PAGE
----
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The Animal Point of View
In order to truly understand and appreciate animal intelligence, Stephen Budiansky argues in his new book, we need to stop projecting our emotions onto animals

December 9, 1998

budiabk picture The philosopher Ludwig Wittgenstein once observed, "If a lion could talk, we would not understand him." Stephen Budiansky sees things slightly differently: "If a lion could talk we probably could understand him. He just would not be a lion anymore; or rather, his mind would no longer be a lion's mind." Budiansky is referring to our ingrained tendency to measure animals by man's standards, and to search futilely for signs that they can think and communicate as we do. In his recent book, If a Lion Could Talk: Animal Intelligence and the Evolution of Consciousness, Budiansky examines experiments performed to establish animals' cognitive abilities, and argues that rather than trying to teach apes sign language or pigeons to count, we should study the amazing feats that animals accomplish on their own -- such as a horse's ability to keep a mental map of its surroundings or a sheep's to recognize scores of individual faces.
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Read an excerpt from If a Lion Could Talk.


Previously in Books & Authors:

"How Did Your Life Turn Out?" (November 1998)
An interview with Ethan Canin, the author of the new novel For Kings and Planets, who believes the only story worth writing is the history of a human being.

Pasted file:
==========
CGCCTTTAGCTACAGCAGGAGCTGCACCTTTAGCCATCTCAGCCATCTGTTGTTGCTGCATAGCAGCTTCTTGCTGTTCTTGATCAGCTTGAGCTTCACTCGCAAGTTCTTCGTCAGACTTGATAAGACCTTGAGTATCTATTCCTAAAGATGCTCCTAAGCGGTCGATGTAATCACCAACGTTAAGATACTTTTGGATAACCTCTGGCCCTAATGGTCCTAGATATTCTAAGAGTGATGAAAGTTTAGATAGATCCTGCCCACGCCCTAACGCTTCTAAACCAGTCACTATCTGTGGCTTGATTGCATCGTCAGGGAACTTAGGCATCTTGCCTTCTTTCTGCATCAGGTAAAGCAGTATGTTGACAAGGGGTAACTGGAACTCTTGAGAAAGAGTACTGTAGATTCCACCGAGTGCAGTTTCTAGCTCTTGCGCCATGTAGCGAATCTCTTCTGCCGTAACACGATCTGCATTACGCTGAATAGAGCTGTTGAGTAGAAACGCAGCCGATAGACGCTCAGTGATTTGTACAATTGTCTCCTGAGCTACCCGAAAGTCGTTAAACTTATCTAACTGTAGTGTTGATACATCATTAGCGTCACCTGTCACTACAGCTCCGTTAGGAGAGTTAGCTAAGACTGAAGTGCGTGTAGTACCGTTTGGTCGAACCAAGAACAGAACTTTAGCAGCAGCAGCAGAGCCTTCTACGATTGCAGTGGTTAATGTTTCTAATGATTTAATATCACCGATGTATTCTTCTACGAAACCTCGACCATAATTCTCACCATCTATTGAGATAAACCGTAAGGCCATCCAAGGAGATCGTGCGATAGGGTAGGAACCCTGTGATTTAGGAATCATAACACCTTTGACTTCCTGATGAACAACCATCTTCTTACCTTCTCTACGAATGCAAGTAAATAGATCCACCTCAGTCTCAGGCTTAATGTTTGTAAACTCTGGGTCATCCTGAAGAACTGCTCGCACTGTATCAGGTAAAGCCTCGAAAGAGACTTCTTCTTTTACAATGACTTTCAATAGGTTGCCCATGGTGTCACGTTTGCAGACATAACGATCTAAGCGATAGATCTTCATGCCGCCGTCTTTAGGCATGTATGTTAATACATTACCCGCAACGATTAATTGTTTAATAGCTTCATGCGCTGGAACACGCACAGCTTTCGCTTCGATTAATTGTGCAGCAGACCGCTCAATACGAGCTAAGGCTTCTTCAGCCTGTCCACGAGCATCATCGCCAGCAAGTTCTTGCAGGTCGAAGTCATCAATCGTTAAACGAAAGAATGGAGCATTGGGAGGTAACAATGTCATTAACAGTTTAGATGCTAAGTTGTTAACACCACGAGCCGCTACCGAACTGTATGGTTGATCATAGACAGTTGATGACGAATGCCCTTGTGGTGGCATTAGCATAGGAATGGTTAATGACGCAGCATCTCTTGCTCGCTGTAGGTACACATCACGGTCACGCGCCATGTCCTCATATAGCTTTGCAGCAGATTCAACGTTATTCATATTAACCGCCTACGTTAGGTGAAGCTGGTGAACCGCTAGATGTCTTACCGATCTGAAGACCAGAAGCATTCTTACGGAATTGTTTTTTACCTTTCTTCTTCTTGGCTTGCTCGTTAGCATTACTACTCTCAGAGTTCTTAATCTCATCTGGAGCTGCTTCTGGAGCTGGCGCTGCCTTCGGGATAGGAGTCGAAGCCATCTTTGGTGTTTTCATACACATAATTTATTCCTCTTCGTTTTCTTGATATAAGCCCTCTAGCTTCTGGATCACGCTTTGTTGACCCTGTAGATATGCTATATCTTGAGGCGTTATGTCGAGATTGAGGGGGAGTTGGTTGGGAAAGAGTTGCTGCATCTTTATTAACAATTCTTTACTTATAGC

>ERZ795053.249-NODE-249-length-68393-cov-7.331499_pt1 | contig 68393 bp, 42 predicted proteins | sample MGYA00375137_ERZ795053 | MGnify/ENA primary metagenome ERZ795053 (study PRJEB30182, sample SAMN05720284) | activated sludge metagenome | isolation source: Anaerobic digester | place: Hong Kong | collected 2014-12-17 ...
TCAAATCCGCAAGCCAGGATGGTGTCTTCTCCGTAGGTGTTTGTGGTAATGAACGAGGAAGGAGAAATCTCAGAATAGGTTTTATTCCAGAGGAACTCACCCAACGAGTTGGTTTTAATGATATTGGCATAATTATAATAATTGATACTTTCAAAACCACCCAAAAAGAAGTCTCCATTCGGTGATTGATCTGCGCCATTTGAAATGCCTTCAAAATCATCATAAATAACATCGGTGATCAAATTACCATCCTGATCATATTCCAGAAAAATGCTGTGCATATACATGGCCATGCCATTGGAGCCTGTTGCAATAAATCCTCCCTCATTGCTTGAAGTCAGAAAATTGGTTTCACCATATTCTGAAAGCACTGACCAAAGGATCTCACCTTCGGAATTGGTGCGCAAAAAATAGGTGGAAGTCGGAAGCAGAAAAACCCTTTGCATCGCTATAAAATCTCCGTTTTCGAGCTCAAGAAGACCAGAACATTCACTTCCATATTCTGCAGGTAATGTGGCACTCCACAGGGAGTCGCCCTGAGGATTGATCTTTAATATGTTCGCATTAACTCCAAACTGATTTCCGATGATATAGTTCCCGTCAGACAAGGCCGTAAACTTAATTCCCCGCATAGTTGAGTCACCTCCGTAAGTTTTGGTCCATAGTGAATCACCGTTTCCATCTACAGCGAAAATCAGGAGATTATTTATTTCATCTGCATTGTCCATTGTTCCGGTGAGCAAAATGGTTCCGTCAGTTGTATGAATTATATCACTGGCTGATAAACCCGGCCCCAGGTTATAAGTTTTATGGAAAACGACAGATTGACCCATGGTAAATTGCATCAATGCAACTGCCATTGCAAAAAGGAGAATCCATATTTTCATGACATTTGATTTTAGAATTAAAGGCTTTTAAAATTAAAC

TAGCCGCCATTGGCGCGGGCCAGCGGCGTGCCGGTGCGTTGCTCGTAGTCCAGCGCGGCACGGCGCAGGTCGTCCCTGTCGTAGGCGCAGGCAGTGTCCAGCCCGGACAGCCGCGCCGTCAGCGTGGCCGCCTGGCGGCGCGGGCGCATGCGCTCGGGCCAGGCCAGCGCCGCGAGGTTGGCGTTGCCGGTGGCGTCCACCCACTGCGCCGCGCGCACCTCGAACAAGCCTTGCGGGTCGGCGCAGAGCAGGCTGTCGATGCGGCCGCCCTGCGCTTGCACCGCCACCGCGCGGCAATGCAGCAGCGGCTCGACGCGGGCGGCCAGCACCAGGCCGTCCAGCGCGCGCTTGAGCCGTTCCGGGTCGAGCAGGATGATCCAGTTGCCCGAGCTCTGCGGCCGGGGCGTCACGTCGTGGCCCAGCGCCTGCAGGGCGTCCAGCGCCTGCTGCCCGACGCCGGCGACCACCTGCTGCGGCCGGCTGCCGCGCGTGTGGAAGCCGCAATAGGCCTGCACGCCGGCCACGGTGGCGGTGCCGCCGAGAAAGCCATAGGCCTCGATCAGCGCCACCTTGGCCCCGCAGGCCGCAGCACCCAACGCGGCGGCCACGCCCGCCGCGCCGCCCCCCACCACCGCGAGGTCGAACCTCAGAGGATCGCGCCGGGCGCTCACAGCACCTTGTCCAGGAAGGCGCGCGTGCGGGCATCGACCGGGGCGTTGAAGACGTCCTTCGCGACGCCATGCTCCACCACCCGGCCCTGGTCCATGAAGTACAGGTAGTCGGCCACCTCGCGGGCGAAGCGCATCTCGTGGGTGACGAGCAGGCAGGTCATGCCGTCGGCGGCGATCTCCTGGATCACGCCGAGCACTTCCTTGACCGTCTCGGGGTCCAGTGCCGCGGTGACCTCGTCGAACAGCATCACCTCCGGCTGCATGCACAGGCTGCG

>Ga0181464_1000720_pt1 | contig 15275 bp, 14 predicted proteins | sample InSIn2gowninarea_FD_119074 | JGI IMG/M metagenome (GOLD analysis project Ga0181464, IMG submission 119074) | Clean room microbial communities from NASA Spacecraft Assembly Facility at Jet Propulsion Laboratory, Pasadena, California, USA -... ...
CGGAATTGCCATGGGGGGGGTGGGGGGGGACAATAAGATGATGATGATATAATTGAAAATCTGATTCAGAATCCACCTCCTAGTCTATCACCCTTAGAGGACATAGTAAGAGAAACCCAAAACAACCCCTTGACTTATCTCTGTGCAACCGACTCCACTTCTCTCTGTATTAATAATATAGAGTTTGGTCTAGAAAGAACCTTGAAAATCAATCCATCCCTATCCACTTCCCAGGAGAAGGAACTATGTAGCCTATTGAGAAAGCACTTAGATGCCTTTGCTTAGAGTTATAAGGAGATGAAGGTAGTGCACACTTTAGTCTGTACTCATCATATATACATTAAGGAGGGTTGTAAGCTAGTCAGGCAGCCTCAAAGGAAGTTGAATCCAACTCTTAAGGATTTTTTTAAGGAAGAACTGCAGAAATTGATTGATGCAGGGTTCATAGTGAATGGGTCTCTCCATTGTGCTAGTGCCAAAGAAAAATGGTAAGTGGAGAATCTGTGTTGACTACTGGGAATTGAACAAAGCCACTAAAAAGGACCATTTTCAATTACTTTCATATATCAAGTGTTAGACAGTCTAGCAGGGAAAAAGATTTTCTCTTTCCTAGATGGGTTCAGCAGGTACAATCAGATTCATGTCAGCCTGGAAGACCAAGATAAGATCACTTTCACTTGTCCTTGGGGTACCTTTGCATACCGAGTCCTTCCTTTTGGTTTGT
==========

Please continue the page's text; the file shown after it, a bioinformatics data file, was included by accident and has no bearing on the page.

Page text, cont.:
Tell it Like it Was (November 1998)
Steven Spielberg turned to him for advice on Saving Private Ryan. Now, Stephen Ambrose talks about his new book, The Victors-- the culmination of his work on the Second World War.

Coming to Life (October 1998)
An interview with Anne Fadiman, the new editor of The American Scholar, whose latest book proves what she has always suspected -- that there is an essayist lurking inside her.

Redefining Rape (October 1998)
Alarmingly, when it comes to sexual assault, "no" doesn't always mean "no" in a court of law. The legal scholar Stephen Schulhofer talks about his new book, Unwanted Sex, and about why the laws need to change.

Body Language (October 1998)
What's behind the work of John Edgar Wideman, the author of the new novel Two Cities, is simple: if you're going to talk the talk, walk the walk.

Manifest Destiny (September 1998)
A conversation with Robert D. Kaplan, whose latest work, An Empire Wilderness, suggests that the future of the United States won't be at all what we expect.

More Books & Authors interviews in Atlantic Unbound.